The head of a leading Massachusetts business association says he’s increasingly concerned about the economic impact of a growing labor shortage across the state.
During an annual address Tuesday, John Regan, president and CEO of Associated Industries of Massachusetts, noted the commonwealth has lost tens of thousands of workers to other states in recent years. Massachusetts’ birth rate also has fallen in recent decades, and Baby Boomers are retiring more quickly than previous estimates suggested.
All of that combined is making it increasingly difficult for employers to fill jobs and meet production goals.
“The workforce challenges looming over the Massachusetts economy are dire,” Regan said. “The long held belief that Massachusetts’ talent base would always anchor our economy is breaking down and the concentration of high-skilled jobs that tethered our highly educated workforce to Massachusetts has begun to fray.”
Regan said his conclusion draws from predictions about Massachusetts’ economy and workforce. The state currently has 115,000 more job openings than unemployed workers, he said. By 2030, the number of jobs across Massachusetts is expected to grow 21%, according to the state Department of Economic Research, but the workforce will expand just 1.5%.
To mitigate the labor shortage, Regan said state leaders must do more to make Massachusetts attractive for workers. From 2020 to 2021, U.S. Census data shows the commonwealth’s population declined by more than 40,000 residents, part of a pattern across the Northeast. Regan attributed that to residents moving to other states with warmer climates and lower costs of living.
He suggested commonwealth leaders make Massachusetts more competitive with other states by incentivizing the construction of more housing to help moderate rents. And noting that 10 other states reduced their income tax rates last year, he said Massachusetts should do the same. The state’s current rate is a flat 5% for all individual taxpayers and an additional 4% for earnings over $1 million.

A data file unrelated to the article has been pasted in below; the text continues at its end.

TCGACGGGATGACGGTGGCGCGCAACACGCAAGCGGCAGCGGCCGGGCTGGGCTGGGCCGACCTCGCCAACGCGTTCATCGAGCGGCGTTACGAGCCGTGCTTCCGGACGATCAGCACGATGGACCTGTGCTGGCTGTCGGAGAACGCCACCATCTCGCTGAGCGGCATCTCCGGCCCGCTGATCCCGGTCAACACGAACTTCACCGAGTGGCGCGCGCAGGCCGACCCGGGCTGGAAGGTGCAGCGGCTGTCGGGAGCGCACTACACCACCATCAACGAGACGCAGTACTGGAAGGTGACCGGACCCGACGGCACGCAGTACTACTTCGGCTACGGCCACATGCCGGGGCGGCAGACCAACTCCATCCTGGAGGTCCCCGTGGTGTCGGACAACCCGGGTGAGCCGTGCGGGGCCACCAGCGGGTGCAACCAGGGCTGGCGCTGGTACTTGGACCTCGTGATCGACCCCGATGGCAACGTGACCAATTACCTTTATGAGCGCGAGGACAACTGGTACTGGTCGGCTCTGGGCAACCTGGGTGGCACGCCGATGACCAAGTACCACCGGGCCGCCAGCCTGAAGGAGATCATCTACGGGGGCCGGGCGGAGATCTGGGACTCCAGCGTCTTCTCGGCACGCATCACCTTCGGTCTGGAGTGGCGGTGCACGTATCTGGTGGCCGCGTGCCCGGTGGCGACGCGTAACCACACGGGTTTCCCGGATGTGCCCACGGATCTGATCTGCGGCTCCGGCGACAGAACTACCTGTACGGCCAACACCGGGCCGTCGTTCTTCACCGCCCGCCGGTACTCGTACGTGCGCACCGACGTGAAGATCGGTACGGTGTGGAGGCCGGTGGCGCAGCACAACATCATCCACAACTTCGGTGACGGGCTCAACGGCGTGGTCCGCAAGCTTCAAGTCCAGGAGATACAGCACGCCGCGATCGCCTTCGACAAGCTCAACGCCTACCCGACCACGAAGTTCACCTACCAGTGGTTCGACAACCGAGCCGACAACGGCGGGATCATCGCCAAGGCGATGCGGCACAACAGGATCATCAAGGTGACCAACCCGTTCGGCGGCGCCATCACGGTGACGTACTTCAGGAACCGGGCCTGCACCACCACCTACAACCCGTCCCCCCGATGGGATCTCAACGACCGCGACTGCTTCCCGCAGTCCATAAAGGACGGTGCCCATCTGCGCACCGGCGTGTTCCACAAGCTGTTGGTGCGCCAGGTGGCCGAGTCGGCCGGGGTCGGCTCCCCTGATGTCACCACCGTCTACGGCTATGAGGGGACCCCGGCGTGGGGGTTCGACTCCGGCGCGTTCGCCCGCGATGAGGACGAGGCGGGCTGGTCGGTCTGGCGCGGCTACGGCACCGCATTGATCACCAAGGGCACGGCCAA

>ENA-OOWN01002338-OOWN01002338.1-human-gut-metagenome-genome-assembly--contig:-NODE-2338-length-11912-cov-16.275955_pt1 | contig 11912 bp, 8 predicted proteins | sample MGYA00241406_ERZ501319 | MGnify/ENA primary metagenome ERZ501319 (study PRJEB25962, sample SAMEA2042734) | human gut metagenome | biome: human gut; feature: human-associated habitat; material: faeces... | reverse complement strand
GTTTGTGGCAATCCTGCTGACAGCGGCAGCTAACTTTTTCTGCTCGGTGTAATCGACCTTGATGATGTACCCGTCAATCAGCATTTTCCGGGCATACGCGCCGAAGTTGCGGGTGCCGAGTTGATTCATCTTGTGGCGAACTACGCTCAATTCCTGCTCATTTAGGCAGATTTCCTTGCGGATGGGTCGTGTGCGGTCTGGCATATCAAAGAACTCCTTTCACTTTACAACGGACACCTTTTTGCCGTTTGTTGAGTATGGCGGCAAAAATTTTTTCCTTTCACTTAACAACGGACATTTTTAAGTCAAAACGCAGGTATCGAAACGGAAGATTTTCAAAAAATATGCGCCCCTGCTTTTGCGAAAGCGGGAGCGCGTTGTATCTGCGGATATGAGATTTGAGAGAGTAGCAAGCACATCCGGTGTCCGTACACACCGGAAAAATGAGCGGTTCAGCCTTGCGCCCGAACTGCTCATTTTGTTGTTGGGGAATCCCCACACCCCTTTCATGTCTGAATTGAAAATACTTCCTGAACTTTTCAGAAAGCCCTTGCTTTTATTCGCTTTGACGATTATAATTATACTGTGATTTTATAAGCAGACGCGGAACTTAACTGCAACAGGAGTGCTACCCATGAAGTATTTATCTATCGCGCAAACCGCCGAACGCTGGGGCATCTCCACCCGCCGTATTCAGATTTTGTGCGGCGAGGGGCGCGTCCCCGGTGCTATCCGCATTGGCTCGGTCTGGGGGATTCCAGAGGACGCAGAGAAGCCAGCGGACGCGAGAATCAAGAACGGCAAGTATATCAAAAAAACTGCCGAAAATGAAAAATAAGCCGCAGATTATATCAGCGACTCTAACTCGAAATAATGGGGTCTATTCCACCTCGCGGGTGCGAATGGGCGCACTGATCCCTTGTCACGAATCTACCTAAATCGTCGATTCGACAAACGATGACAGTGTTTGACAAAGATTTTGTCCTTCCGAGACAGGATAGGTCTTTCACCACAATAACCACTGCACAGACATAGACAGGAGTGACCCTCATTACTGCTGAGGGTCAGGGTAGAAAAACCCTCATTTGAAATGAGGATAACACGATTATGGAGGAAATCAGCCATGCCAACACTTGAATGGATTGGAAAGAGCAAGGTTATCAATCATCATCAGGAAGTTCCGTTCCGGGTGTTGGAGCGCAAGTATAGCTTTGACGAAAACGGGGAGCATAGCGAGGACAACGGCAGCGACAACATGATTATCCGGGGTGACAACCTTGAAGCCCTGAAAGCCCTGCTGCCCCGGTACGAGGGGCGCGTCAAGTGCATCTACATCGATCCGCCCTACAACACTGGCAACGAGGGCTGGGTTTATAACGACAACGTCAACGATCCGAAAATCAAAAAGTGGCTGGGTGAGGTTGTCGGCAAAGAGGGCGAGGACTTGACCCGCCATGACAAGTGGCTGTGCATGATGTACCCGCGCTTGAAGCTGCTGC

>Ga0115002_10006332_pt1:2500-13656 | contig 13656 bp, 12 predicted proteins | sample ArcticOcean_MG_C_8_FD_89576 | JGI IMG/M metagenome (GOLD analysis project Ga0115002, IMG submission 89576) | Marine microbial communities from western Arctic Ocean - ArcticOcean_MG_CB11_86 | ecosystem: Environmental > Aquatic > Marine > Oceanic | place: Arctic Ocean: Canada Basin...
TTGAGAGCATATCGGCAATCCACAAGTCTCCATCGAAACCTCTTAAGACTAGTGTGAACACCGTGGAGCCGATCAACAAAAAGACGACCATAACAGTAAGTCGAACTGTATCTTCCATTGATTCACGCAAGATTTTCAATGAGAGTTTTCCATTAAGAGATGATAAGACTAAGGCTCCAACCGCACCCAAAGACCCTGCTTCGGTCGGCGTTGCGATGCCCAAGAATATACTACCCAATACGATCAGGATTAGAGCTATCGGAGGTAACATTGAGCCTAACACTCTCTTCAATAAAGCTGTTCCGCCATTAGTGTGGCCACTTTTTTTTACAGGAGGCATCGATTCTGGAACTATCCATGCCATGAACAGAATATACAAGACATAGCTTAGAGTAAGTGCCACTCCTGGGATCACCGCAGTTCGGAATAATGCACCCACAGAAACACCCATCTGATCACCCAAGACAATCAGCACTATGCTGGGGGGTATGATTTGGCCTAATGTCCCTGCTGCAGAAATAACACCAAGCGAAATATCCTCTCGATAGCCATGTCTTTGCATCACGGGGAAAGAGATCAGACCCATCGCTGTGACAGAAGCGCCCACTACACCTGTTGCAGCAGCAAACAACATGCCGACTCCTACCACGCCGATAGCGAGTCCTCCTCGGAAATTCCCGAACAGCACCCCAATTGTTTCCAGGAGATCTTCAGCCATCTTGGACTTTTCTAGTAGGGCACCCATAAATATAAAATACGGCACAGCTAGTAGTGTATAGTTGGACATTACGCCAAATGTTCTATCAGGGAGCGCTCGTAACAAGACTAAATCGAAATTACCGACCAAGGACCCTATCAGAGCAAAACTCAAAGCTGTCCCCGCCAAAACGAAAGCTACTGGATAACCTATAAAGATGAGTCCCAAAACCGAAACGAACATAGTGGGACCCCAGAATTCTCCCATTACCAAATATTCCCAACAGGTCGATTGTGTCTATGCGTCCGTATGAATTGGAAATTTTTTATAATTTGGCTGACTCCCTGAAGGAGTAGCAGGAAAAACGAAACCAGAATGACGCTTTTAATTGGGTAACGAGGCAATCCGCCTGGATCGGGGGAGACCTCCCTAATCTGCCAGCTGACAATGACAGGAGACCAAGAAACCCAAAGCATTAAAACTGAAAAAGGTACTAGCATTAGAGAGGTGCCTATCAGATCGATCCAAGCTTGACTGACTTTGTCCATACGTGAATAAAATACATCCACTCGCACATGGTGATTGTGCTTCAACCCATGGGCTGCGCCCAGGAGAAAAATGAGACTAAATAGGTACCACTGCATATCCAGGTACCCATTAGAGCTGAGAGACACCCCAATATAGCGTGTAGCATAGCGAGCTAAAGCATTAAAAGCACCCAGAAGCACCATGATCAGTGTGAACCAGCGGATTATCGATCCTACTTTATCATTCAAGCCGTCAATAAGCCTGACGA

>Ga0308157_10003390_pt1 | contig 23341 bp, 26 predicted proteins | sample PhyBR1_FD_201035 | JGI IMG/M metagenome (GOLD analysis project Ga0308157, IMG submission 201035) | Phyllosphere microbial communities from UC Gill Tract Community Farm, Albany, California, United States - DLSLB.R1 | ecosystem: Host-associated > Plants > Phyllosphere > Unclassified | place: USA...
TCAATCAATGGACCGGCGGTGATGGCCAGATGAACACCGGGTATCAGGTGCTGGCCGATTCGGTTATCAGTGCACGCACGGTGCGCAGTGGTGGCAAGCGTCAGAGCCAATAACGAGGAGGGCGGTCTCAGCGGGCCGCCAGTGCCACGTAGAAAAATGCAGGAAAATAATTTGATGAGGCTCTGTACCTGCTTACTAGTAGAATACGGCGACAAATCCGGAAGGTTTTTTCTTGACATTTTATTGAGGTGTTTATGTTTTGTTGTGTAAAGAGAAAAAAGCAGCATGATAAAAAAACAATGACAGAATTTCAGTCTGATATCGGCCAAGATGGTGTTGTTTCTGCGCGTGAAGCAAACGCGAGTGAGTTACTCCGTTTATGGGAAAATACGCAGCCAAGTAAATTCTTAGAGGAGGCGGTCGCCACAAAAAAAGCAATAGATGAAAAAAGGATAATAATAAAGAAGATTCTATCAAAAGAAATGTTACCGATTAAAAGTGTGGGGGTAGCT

Regan also advocated for longer parental leave, an expansion of federal work visas for immigrants as well as more vocational and training programs that will help workers develop the skills they need for certain careers.
“We support Gov. Healey's MassReconnect initiative, which would fund community college certificates and degrees for state residents who are 25 years old and older who have not earned a college degree,” Regan added. “We believe that Massachusetts will thrive only with a commitment to inclusive economic growth that brings as many people as possible into the workforce and leaves no one behind.”
Following the address, several business leaders in Massachusetts shared their experiences with the growing labor shortage.
Erin Birmingham, head of talent acquisition for the pharmaceutical firm Takeda, said the company currently has 500 open positions in the Massachusetts area. One way Birmingham is trying to fill openings is by hiring students at Middlesex Community College to work as contractors. Once they graduate school, they can make an easier transition to working for Takeda full-time.
Annemarie Abdo, vice president of human resources at Catania Oils based in Ayer, added the edible oil company is offering increased bonuses to employees that refer people to open job positions. The manufacturer also has begun providing employees with more benefits, like complimentary transportation to work and back home, and is launching advertising campaigns to attract new workers.
“So it's really not one method [to attract more workers]. We just explore all the different methods that we possibly could use and really have been creative,” Abdo said.